each are called Maradol and Solo respectively. Mexican papaya plants are a little bit better adapted to Phoenix
than the Hawaiian varieties. They take both the heat and cold slightly better. As for the taste, it comes down
to personal preference. I find the Maradols to be my favorite because they have a brown sugar flavor, but
many people like the Solos better. There are definitely some Mexican papaya varieties that have a very strong
flavor which is what some people find objectionable, but the Maradol is not one of these.
The most strong tasting Mexican varieties are typically the ones with really huge fruit as well.
Papayas require cross pollination between male and female plants to fruit. Papayas also have
a hermaphrodite (both male and female in one flower) gender which is self pollinating. When planting
a seed or seedling it will not be evident which gender one has until it flowers. For this reason, to increase the
likelyhood of getting fruit it is best to plant a number of plants. The link at the bottom of the page
to the University of Hawaii shows photos of what different genders of flowers look like. Male plants are actually rather rare and are very obvious
because they are the only gender which does not grow its flowers along the main stem. Male flowers
grow in sprays on a separate branch.
Heat Tolerance and Sun Exposure
Papaya plants take the heat well and will grow in full sun. Although, I do prefer to give them late afternoon shade,
because they take less of a beating in summer, and won't need quite as much water.
Overall, Papayas will flower and grow best if they get more than half a day of direct sun.
With adequate water, papaya plants tolerate the hot dry summer months, but thrive much more
when the humidity goes up in months such as July. The majority of fruit production occurs in the fall and spring.
Papayas can survive a very light frost but they are very susceptible to temperatures below freezing.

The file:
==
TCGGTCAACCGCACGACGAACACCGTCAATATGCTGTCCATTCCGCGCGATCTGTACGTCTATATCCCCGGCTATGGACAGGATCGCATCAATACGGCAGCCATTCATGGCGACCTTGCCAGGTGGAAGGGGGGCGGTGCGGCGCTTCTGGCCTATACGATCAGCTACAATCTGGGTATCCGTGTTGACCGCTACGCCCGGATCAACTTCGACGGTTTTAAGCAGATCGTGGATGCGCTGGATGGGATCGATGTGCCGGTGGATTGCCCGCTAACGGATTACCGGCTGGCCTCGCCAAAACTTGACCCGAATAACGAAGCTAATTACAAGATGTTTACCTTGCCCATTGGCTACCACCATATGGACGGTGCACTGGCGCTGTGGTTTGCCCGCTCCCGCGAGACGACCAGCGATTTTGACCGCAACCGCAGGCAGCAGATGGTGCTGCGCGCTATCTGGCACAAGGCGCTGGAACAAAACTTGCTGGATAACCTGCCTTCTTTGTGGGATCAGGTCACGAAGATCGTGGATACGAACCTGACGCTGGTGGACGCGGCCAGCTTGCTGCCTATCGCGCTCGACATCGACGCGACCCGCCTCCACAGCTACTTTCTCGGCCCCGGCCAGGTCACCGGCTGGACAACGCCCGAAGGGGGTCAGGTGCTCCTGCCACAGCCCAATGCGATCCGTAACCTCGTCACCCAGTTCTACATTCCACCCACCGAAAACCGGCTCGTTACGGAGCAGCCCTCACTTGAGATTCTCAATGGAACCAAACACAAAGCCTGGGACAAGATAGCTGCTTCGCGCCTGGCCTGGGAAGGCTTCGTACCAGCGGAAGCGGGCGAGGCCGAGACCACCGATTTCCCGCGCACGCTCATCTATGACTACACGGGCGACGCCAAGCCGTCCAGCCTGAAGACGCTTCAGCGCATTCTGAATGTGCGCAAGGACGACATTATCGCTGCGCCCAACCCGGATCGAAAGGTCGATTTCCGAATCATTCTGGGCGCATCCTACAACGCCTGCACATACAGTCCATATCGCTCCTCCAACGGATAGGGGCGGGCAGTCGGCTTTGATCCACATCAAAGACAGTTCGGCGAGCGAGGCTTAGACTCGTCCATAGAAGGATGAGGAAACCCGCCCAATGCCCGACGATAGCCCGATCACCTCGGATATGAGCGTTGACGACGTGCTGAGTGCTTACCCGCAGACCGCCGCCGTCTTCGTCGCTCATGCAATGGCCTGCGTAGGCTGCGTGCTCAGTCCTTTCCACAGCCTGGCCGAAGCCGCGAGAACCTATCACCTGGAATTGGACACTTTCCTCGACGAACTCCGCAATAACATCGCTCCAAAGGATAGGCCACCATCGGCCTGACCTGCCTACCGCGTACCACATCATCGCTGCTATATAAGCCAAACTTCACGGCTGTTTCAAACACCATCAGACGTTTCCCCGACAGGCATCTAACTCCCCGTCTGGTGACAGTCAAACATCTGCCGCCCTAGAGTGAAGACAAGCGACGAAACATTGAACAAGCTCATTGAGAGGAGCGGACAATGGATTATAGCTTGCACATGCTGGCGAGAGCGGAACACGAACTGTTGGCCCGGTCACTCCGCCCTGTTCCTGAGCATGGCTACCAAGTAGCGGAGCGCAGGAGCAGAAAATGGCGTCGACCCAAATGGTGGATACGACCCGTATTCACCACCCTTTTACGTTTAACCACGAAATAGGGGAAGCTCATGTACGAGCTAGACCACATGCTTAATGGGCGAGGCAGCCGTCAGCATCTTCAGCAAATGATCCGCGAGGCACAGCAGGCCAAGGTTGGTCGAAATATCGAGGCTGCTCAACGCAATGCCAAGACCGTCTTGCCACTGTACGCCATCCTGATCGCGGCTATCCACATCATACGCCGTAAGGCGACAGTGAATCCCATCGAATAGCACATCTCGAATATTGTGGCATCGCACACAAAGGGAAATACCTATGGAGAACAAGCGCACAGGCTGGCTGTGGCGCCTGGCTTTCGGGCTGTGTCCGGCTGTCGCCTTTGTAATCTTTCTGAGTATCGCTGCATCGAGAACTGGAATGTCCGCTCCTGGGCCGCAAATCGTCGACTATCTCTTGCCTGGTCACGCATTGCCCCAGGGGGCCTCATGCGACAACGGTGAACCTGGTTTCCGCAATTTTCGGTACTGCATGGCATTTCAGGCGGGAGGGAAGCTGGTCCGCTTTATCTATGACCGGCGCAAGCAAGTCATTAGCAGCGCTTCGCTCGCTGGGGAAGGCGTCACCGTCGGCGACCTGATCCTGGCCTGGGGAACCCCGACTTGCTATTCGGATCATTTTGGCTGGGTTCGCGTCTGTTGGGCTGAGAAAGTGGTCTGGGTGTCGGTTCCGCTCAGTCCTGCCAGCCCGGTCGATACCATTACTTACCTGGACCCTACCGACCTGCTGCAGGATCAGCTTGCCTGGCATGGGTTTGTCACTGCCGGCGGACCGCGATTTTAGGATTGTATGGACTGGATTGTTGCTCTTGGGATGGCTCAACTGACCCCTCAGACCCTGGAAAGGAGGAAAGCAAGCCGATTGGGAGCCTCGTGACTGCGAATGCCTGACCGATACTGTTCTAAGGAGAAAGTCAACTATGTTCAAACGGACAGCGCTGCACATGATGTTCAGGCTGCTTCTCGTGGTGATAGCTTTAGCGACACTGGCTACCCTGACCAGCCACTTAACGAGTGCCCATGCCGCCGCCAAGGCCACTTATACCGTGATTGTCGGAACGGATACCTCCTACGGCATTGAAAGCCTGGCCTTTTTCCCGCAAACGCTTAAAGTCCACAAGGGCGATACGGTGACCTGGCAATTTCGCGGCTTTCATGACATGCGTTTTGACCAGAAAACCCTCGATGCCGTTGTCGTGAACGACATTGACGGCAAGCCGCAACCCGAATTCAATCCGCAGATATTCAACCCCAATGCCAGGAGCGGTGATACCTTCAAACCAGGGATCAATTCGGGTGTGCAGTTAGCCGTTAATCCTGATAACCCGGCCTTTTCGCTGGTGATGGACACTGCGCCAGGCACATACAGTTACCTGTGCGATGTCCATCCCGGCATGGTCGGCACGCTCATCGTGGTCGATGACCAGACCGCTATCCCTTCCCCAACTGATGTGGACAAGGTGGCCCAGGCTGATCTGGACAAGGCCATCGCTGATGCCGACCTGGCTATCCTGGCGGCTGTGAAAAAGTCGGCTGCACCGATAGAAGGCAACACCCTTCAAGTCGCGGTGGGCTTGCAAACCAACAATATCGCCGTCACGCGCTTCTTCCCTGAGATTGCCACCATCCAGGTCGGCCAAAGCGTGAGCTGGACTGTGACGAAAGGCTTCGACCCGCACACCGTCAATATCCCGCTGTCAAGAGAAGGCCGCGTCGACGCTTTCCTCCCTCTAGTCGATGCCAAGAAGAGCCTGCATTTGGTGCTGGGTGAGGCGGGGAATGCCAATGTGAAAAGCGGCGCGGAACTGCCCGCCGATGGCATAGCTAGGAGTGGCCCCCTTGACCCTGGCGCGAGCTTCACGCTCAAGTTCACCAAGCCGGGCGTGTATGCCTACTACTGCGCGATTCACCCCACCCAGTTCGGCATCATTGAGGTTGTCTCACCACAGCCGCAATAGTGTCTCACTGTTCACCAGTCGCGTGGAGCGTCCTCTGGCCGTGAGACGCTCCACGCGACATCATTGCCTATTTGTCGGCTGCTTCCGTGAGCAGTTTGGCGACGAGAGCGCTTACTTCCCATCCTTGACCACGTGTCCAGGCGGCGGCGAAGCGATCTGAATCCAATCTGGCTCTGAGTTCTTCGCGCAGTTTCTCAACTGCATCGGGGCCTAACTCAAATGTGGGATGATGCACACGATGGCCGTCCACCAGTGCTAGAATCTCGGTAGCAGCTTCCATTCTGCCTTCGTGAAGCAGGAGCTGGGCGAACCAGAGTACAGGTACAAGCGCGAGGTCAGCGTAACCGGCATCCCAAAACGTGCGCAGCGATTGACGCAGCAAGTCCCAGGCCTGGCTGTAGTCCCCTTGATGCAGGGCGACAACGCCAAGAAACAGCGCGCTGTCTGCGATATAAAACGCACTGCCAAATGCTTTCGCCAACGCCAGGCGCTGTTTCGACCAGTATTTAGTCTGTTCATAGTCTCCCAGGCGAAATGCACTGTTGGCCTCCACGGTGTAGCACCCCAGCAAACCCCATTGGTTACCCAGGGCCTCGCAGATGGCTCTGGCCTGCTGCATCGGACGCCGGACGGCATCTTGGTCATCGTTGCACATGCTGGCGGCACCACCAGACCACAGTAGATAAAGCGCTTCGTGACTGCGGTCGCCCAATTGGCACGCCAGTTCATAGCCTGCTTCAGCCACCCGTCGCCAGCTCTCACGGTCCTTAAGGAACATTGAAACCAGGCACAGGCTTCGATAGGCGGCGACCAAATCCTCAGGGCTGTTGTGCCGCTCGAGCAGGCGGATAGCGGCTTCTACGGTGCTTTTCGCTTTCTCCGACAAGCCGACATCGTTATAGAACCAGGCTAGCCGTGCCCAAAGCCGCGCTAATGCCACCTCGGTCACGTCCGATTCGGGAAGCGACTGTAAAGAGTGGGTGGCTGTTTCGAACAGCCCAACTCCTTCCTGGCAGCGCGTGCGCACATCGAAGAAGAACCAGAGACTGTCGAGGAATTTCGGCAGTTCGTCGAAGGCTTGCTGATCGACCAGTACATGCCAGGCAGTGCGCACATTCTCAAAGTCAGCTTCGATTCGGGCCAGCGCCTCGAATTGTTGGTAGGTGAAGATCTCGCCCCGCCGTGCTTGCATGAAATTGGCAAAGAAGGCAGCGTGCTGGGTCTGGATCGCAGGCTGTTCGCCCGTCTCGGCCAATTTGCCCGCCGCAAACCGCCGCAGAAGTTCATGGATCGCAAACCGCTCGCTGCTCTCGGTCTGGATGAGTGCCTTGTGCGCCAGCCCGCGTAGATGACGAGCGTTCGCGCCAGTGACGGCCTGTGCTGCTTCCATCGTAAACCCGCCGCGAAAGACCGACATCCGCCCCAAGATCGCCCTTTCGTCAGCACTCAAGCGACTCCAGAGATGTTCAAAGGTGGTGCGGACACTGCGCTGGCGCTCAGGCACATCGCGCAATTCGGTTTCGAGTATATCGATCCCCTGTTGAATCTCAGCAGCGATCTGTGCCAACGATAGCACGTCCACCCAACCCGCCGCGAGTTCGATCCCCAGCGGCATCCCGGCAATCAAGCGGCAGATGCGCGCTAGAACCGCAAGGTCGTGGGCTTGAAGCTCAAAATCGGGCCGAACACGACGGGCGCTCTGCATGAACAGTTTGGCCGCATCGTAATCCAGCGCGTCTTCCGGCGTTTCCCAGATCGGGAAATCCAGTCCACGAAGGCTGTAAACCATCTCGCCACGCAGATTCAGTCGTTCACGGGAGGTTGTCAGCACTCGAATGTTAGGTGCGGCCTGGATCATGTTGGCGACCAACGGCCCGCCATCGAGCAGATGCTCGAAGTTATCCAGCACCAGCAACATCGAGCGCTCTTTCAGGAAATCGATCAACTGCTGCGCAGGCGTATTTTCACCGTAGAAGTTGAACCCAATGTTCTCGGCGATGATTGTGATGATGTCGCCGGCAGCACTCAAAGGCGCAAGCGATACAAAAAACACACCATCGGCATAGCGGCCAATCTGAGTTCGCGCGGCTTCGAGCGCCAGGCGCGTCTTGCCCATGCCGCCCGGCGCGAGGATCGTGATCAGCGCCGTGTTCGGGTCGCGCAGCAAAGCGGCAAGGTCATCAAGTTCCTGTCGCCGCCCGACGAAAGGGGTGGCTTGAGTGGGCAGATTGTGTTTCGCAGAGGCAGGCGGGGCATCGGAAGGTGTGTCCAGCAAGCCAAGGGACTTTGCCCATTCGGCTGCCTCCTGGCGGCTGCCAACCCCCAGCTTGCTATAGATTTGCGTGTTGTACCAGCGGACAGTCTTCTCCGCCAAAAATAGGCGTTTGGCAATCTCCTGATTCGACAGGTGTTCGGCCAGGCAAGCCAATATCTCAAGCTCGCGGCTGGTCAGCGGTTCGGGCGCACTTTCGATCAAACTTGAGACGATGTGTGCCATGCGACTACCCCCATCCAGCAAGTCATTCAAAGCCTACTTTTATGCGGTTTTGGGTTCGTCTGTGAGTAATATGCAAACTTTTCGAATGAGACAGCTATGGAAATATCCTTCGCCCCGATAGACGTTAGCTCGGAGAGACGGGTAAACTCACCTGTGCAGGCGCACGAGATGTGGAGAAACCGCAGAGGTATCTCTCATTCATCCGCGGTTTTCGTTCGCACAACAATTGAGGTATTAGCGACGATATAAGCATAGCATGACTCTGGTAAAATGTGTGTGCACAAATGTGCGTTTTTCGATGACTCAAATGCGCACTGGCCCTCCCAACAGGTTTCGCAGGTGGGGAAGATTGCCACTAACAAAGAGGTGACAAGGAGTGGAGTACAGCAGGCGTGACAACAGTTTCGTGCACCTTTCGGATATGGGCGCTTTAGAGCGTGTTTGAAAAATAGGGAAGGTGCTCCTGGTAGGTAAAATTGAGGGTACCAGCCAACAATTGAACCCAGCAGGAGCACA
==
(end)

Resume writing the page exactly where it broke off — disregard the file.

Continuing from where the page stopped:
They should be covered with frost cloth if temperatures
at night are going to go close to 32 F.
It is important to cover the plant all the way to the ground to trap heat radiated from the ground at night.
An external source of heat, in this frost enclosure,
such as a light bulb, will be necessary if extreme cold is predicted, such as temperatures in the
upper 20's F.
Fortunately, in Phoenix, temperatures close to freezing are usually only a possibility
from the middle of December until the end of January, and extreme cold occurs only several times a decade.
Some winters temperatures will never go below freezing, but temperatures can vary greatly depending on
where in town one lives.
Since papayas are easily damaged by the weight of a cover, a structure should be created to support the cover.
More information on protecting sensitive plants from frost can be found in the frost damage article.
Papaya plants can often be found at your local big box store, and they can also be easily grown from seed.
Buying a two foot tall plant at the store will put you about six months ahead of growing one from seed.
To grow from seed, purchase a fruit from the store of your favorite variety, or buy some seeds online.